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Suppose I have a Python library which is distributed under the GPL license. I would like to use that library in my program, that I may eventually want to distribute under non-GPL terms.

The library itself is not pure-Python: parts of it core functionality is written in C/C++. The Python interpreter calls those C parts an "Extension", compiles as dynamically-linked library (.so or .dll), and loads during the runtime when I'm importing the library.

My concern arises from reading the GPL FAQ, where they state the following:

If a programming language interpreter has a license that is incompatible with the GPL, can I run GPL-covered programs on it?

When the interpreter just interprets a language, the answer is yes. The interpreted program, to the interpreter, is just data; the GPL doesn't restrict what tools you process the program with.

However, when the interpreter is extended to provide “bindings” to other facilities (often, but not necessarily, libraries), the interpreted program is effectively linked to the facilities it uses through these bindings. The JNI or Java Native Interface is an example of such a facility; libraries that are accessed in this way are linked dynamically with the Java programs that call them.

So if these facilities are released under a GPL-incompatible license, the situation is like linking in any other way with a GPL-incompatible library.

I find these remarks not exactly, but quite similar to the situation that I am in. So my question is: am I safe to use this GPL library or not?

9

I am not a lawyer, and this is not legal advice.

I'm importing the library.

Importing the library essentially means you are linking to the GPL library. Hence, your program must also be GPL.

Obviously, this site generally prefers if you release all of your software under and open source license, but we realize this is not always feasible. Depending on your use case, there may be a way to use the library without licensing your entire project under the GPL. For example, you could create a wrapper for this library and then have your main program execute the wrapper via a python os.system() or subprocess.Popen() call. In this case, you would be required to release the wrapper under the GPL, but the main program could be released under a license of your choice (assuming no other licensing restrictions by the software stack you are using). Remember not to import your wrapper or the third party library in your main executable if you go this route.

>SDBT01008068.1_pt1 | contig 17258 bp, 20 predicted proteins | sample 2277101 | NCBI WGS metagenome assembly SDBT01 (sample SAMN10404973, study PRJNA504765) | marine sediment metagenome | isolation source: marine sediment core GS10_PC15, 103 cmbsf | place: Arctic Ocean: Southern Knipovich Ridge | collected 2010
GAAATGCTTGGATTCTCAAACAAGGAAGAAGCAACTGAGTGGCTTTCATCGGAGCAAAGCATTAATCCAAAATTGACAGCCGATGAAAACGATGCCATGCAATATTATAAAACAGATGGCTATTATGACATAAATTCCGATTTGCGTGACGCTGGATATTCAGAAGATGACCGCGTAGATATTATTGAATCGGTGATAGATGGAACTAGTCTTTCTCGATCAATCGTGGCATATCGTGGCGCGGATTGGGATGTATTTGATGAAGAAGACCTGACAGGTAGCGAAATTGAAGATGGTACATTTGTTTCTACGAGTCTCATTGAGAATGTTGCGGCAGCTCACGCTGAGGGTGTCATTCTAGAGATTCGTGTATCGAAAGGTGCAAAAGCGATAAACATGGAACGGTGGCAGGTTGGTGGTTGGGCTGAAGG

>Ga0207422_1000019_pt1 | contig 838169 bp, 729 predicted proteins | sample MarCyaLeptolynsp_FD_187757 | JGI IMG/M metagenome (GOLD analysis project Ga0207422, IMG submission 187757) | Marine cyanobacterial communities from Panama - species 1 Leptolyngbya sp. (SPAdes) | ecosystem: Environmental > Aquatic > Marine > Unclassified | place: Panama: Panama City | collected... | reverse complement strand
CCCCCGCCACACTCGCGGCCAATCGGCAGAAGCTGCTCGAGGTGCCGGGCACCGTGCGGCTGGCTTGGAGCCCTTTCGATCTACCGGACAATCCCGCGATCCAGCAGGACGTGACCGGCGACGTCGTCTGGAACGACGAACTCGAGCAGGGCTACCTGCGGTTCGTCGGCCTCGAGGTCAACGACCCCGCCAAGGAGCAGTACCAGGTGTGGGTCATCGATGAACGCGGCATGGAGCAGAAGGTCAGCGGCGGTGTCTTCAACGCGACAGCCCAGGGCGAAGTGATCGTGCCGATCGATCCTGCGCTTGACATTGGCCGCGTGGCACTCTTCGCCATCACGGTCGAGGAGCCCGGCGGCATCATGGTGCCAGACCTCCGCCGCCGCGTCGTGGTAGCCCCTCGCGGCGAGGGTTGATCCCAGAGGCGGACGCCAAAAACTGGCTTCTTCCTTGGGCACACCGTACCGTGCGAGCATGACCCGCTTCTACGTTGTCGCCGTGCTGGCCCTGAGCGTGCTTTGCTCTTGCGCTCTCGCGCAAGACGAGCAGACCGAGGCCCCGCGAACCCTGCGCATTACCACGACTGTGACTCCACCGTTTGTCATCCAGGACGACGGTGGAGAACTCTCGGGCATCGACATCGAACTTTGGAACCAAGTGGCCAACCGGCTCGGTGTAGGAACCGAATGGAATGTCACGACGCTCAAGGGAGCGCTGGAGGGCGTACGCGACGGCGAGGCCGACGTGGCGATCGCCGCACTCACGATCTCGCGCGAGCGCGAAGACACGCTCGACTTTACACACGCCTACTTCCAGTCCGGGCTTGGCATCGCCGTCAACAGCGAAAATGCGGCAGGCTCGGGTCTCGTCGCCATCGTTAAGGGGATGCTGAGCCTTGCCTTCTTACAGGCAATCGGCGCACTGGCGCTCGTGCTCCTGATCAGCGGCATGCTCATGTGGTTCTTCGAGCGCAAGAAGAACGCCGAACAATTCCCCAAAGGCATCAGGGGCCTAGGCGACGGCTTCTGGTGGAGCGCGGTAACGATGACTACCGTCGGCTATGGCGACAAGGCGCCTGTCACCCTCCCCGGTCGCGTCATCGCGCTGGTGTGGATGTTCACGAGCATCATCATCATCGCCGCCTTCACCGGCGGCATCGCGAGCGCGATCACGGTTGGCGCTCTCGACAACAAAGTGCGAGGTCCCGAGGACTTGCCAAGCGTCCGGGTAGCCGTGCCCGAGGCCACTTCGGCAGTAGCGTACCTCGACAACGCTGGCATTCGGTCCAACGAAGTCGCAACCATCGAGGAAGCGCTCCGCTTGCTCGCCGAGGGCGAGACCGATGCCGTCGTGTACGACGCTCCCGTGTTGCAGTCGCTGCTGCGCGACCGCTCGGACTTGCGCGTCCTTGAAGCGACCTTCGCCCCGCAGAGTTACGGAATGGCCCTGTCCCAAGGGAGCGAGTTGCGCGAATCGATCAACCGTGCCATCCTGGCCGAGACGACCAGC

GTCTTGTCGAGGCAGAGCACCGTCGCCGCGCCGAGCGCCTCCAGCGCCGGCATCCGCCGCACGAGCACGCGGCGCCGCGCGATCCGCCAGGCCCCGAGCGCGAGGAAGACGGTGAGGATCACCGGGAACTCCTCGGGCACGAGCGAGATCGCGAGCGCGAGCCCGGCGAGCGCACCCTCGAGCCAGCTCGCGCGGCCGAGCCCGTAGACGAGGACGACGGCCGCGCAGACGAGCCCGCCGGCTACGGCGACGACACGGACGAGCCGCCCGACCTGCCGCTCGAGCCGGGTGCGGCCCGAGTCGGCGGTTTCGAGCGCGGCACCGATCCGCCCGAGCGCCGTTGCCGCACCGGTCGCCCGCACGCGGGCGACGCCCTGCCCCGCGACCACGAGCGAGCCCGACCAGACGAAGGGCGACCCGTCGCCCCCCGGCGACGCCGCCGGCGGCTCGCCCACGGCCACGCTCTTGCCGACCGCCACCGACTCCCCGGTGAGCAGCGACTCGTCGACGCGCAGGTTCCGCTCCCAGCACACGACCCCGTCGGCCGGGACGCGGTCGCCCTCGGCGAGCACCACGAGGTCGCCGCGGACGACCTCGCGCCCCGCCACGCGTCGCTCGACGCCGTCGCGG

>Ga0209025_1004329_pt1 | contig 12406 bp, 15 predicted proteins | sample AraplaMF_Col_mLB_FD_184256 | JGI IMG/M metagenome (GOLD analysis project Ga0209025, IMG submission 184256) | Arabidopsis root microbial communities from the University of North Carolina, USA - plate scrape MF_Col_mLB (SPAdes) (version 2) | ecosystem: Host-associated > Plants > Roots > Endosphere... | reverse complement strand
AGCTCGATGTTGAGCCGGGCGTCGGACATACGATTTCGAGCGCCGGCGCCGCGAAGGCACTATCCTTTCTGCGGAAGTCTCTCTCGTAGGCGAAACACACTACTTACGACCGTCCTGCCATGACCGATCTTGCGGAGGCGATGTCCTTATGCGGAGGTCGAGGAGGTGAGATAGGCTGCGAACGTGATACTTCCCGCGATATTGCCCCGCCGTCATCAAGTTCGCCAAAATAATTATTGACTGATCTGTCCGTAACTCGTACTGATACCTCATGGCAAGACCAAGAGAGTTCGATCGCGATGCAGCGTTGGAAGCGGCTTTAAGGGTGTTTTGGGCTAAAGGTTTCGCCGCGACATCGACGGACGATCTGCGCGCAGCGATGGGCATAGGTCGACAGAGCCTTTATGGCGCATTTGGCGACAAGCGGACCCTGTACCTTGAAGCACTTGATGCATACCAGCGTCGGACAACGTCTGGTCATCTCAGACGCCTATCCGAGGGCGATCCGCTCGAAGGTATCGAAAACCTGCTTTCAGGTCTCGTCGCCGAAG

https://www.gnu.org/licenses/gpl-faq.en.html#MereAggregation

0

I'm not a lawyer, and it's not a legal advice.

GPL prohibits "linking". There's two kinds of linking, static and dynamic.

Static linking means you put the whole library into your program. It is impossible with Python.

Dynamic linking means you put symbols into your program, and then, they are resolved with a dynamic linker. Python acts as a dynamic linker, I suppose.

The dynamic linking happens after you compile your program. You don't have to compile Python program! Your users will compile the program when they run it.

The only thing you actually use is the program's API. Which is not covered by the copyright.

And GPL software can be distributed along with proprietary products. It's called "aggregate".

So yes, you can, as long as you are not including .pyc, .pyo and pycache ...

  • 1
    The argument that dynamic linking doesn't create a derivative work for copyright purposes (and therefore doesn't engage a copyleft licence) is not as settled as you suggest. We have summaries of the arguments both ways (pro, con), but the issue is very much an open one. To presume that it has been settled is to argue from very shaky ground. – MadHatter Jun 27 at 8:37
  • Well, it's just my opinion. You could make your own answer if you disagree. – Денис Колесников Jun 27 at 16:42
  • And I'm not exactly about dynamic linking. I say "distribute your proprietary project in the source form, move the responsibility to the user". – Денис Колесников Jun 28 at 17:39
  • It makes no difference. If dynamically-linked code is a derivative work for the purposes of copyright law, then the moment you write that code it's a derivative work of the original, and therefore whether you distribute it in binary or source form, you must do so under the GPL. – MadHatter Jun 29 at 7:00
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I'm not a lawyer, and it's not a legal advice.

Another way to use GPL software in non-GPL is to make a dummy replacement for a library.

If the real library isn't found, the dummy library is used.

You can then even compile your program - it won't be linked, it will be completely separable from the library.

Then you can point your users to download the library for the extra features.

Or, if you lost your conscience completely, just include the lib. GPL software can be distributed along with anything. It's not linked, who cares then?

And that applies not only to the Python.

  • 3
    Please consider improving your first answer instead of writing multiple ones. – MadHatter Jun 27 at 8:39
  • Well, you could agree with one part but disagree with another. That was the plot. I want to know what you'll like more. – Денис Колесников Jun 27 at 16:43

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